P’s husband got a bank, D, to pay off its mortgage in return for a new one provided by D that had “unlimited mortgage” on P’s husband’s part i.e. it would cover all of the husband’s liabilities to the bank. D only agreed to put up the house as collateral for the loan on the assertion by the bank manager that the husband would not be allowed to borrow for business purposes and could only borrow for paying off the existing mortgage. This was incorrect but BF. When D began repossession proceedings, P claimed undue influence by the bank. HL rejected this claim.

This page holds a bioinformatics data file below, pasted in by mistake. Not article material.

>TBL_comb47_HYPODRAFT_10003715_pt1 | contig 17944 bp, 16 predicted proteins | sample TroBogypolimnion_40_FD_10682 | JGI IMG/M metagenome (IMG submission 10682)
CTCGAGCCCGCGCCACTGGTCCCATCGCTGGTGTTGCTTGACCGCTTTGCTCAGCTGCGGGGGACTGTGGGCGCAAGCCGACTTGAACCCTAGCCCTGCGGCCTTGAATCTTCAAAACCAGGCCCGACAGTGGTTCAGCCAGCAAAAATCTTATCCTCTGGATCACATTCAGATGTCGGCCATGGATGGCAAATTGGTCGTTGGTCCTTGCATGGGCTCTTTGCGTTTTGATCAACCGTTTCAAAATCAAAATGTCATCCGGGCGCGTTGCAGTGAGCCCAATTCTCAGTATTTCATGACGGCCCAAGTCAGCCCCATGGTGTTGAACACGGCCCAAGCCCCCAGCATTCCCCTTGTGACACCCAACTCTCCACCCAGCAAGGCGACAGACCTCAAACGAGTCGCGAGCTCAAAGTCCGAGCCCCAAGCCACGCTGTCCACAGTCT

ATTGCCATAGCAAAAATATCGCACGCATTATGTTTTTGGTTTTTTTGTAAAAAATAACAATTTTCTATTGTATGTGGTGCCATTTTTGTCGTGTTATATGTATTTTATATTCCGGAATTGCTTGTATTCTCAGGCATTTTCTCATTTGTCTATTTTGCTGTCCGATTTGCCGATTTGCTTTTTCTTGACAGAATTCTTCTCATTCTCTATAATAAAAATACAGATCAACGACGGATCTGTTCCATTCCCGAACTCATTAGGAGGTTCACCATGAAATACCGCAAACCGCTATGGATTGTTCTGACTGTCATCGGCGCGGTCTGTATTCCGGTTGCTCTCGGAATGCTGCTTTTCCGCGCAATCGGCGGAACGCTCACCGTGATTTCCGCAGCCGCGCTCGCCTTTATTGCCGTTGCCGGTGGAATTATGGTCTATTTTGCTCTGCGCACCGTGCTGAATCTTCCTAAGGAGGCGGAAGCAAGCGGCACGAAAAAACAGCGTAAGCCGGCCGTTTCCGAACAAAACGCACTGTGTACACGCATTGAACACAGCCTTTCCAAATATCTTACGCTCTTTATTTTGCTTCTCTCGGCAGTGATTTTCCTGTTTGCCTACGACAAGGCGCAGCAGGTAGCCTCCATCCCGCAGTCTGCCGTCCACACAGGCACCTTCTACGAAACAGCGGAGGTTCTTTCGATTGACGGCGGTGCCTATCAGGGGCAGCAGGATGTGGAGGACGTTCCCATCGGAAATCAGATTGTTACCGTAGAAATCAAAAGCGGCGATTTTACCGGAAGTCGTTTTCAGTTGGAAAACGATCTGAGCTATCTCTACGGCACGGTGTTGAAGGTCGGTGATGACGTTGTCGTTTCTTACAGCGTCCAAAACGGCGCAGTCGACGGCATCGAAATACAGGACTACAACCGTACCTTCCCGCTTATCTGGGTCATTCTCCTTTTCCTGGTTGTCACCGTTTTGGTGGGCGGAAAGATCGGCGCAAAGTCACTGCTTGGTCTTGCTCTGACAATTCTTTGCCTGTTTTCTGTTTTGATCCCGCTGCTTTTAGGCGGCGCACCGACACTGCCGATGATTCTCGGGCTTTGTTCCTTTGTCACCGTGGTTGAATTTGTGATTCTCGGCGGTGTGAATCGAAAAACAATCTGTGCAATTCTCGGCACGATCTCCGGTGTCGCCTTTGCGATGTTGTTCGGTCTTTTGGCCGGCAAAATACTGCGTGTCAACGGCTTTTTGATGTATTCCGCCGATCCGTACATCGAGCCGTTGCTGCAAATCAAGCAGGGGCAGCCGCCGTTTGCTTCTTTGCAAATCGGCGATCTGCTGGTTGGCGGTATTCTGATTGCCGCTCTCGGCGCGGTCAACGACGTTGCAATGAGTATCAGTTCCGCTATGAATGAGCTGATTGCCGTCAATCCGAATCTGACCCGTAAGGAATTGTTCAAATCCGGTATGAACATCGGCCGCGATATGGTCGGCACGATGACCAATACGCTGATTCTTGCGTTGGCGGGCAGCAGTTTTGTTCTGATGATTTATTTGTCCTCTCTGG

Lord Scarman: The relationship was purely one of a commercial nature and not one of “trust and confidence”. There are many relationships where one party relies on the other closely, but do no lead to presumption of undue influence e.g. husband and wife. Lord Denning was wrong to say (above) that the law grants relief where there has been an “inequality of bargaining power”. This is because undue influence can also cover cases of gifts, where there is no bargaining. If Denning is right (that there has to be unequal bargaining positions and therefore there has to be a bargain) undue influence couldn’t cover gifts, which would be unfair. Bargaining power inequality is relevant in determining whether there has been undue influence, but is not the basis of the principle. Regulating unequal bargaining power is parliament’s job and has been undertaken by various pieces of legislation (see below).